Add these people to the list of historical figures you should know: an enslaved man who stole a Confederate ship and sailed to freedom, a woman whose cells helped create the polio vaccine, and a Founding Father who came up with "We the People." These unknown historical figures might have been forgotten by textbook writers, but they made significant contributions to the world. They overcame the odds, fought for civil rights, and even survived disasters to make a mark on history.
Like forgotten influential politicians, these historical figures made important contributions in their eras, yet they've largely been ignored by schools today. Why were so many of these important figures forgotten? When schools only cover presidents and wars, we never learn about the everyday and extraordinary people who make history.
Weigh in on the historical figures you've never heard of that teachers should tell their students about in school.
Cassius Marcellus Clay grew up in Lexington, the son of a rich plantation owner. But as an adult, Clay freed his family's slaves and founded an influential anti-slavery newspaper.
When a mob destroyed his print shop, Clay refused to bow to pressure. And when six men attacked him after Clay gave a speech against slavery, he fought them off one by one. Eventually, Clay earned a seat in the Kentucky legislature and fought in the Mexican-American War.
Clay's message even influenced Abraham Lincoln. After serving as the US ambassador to Russia, Clay told Lincoln that Czar Alexander II had freed 23 million serfs, encouraging Lincoln to issue the Emancipation Proclamation.
- Age: Dec. at 92 (1810-1903)
- Birthplace: Kentucky, United States of America
Robert Smalls Escaped Slavery In A Stolen Confederate Ship And Became A Congressman
On May 13, 1862, in the middle of the Civil War, an enslaved man named Robert Smalls led a crew of enslaved people to freedom. And they chose the most daring escape vehicle in history: a stolen Confederate ship. Just 22 years old, Smalls sailed the steamer past multiple Confederate checkpoints, even stopping to pick up family members along the way. Once he'd reached the open seas, Smalls sailed to the Union fleet and freedom.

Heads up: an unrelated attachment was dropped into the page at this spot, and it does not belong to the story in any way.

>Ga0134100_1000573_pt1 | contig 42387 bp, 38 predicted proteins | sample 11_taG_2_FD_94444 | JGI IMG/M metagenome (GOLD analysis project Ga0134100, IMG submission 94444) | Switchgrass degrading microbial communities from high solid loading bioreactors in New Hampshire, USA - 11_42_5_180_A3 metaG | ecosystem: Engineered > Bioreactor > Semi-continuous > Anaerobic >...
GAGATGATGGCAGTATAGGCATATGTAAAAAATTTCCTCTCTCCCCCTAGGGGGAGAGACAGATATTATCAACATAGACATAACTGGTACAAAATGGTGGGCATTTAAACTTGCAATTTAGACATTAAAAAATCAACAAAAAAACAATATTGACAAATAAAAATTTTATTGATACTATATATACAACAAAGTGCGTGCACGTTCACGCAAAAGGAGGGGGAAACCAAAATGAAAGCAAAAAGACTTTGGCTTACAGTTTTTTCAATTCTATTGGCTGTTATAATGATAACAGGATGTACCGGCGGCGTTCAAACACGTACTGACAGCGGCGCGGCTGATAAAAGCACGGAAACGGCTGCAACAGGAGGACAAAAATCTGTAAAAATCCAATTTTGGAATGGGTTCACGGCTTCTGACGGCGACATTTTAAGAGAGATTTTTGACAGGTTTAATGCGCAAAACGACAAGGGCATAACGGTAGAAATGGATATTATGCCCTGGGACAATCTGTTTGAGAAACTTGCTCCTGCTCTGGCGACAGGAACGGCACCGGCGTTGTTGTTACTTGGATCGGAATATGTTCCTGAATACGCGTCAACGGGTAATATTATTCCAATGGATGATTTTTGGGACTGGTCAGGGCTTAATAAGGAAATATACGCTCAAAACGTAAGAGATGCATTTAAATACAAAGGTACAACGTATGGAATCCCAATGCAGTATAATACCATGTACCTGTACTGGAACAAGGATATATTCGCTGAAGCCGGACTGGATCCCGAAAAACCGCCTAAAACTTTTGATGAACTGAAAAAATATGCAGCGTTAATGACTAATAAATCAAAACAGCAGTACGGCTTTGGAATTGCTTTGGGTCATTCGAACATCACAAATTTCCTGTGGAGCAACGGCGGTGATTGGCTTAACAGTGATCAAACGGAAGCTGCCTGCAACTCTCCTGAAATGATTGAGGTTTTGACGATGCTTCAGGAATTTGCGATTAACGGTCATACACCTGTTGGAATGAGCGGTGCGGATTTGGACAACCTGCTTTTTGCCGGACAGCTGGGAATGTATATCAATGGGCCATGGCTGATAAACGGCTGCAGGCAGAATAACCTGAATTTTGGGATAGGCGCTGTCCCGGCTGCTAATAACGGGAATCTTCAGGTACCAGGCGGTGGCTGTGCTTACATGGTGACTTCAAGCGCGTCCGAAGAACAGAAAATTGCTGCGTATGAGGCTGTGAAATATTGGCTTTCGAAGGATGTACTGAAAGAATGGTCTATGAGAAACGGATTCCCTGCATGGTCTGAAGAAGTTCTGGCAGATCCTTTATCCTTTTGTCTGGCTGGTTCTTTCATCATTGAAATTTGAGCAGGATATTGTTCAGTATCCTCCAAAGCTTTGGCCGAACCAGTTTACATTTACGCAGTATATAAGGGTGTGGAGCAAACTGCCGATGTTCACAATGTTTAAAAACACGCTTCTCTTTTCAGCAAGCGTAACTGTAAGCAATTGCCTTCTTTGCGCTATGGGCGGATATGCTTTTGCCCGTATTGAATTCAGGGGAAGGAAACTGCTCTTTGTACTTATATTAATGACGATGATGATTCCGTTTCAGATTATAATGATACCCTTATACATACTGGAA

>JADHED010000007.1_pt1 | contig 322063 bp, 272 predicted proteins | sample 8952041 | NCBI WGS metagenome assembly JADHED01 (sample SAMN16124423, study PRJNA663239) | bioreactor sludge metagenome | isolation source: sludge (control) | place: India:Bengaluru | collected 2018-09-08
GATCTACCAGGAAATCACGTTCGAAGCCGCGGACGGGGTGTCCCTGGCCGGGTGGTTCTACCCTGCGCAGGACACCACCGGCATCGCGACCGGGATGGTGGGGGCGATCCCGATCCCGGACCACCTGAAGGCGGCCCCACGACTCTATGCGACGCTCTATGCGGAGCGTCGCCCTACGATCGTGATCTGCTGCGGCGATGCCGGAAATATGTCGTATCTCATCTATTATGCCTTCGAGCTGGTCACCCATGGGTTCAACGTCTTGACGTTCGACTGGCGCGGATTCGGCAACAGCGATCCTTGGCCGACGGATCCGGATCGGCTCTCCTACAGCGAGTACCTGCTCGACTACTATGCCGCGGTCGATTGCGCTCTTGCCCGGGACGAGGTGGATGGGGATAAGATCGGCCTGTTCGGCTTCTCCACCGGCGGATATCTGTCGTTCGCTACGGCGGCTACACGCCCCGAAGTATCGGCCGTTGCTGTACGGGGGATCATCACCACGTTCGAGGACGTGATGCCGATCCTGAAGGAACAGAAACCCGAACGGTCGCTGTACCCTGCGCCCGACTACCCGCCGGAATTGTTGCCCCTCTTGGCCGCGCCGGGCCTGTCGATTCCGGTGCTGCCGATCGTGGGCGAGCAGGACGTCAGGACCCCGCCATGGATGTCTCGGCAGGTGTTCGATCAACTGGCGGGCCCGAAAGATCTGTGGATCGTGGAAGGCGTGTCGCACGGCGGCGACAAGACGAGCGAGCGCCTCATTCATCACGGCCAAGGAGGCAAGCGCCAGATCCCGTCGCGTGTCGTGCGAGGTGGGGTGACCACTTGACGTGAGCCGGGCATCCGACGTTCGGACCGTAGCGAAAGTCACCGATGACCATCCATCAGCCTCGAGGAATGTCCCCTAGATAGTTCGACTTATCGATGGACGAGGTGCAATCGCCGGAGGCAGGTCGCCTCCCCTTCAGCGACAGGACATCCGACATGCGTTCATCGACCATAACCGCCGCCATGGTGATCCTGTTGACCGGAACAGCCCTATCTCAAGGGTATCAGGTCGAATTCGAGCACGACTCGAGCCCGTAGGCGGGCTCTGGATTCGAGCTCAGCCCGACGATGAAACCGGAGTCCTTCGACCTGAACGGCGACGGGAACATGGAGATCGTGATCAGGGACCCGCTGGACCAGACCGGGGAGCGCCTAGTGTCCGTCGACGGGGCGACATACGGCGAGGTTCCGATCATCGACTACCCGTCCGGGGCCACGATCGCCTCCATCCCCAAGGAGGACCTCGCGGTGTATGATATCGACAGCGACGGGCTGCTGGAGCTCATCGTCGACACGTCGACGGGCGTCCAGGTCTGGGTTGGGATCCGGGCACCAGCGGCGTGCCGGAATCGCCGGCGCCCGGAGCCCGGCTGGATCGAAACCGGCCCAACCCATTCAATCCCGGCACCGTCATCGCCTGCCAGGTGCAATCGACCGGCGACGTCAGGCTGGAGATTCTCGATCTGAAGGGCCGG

After the Civil War, Smalls went into politics. After serving in the South Carolina Senate, he became a congressman. But when his state stripped Black Americans of their voting rights, Smalls left politics.
For the rest of his life, Smalls advocated for Black rights, saying, “My race needs no special defense for the past history of them and this country. It proves them to be equal of any people anywhere. All they need is an equal chance in the battle of life.”
- Age: Dec. at 75 (1839-1915)
- Birthplace: Beaufort, South Carolina, United States of America
Bass Reeves Escaped Slavery And Became The First Black US Marshall
He was born enslaved, but Bass Reeves became the first Black US Marshall. During the Civil War, Reeves escaped slavery during a battle. He fled West, eventually settling in Indian Territory. Reeves learned how to speak Cherokee, Choctaw, Chickasaw, Creek, and Seminole in Indian Territory, which helped Reeves once he became a Marshall.
According to legend, Reeves could take out a man from a quarter-mile distance with his .44 Winchester rifle.
In Indian Territory, Reeves hunted down criminals and also chased down white men who committed racial hate crimes. As Art T. Burton explains in Black Gun, Silver Star, Reeves used his position as a lawman to hold criminals accountable for lynching Black people.
- Age: Dec. at 71 (1838-1910)
- Birthplace: Paris, Texas
Mary Edwards Walker Is The Only Woman To Win A Medal Of Honor
In the 19th century, a daring surgeon named Mary Edwards Walker crossed enemy lines and spent months locked in a Confederate prison. For her service, Walker became the only woman in history to win the Presidential Medal of Honor.
Walker volunteered for the US Army during the Civil War, becoming the first female Army surgeon in history. Stationed in Ohio, Walker was arrested by the Confederates in 1864 and accused of spying. In prison, Walker refused to wear women's clothes, declaring that men's clothes were more comfortable.
After the war, Walker received the Presidential Medal of Honor. But Walker's story doesn't end there. She spent decades advocating for women's rights, even facing arrest for wearing men's clothes. In 1916, Congress tried to take away Walker's Medal of Honor, but she refused, wearing it every day until she passed in 1919.
- Age: Dec. at 86 (1832-1919)
- Birthplace: Oswego, New York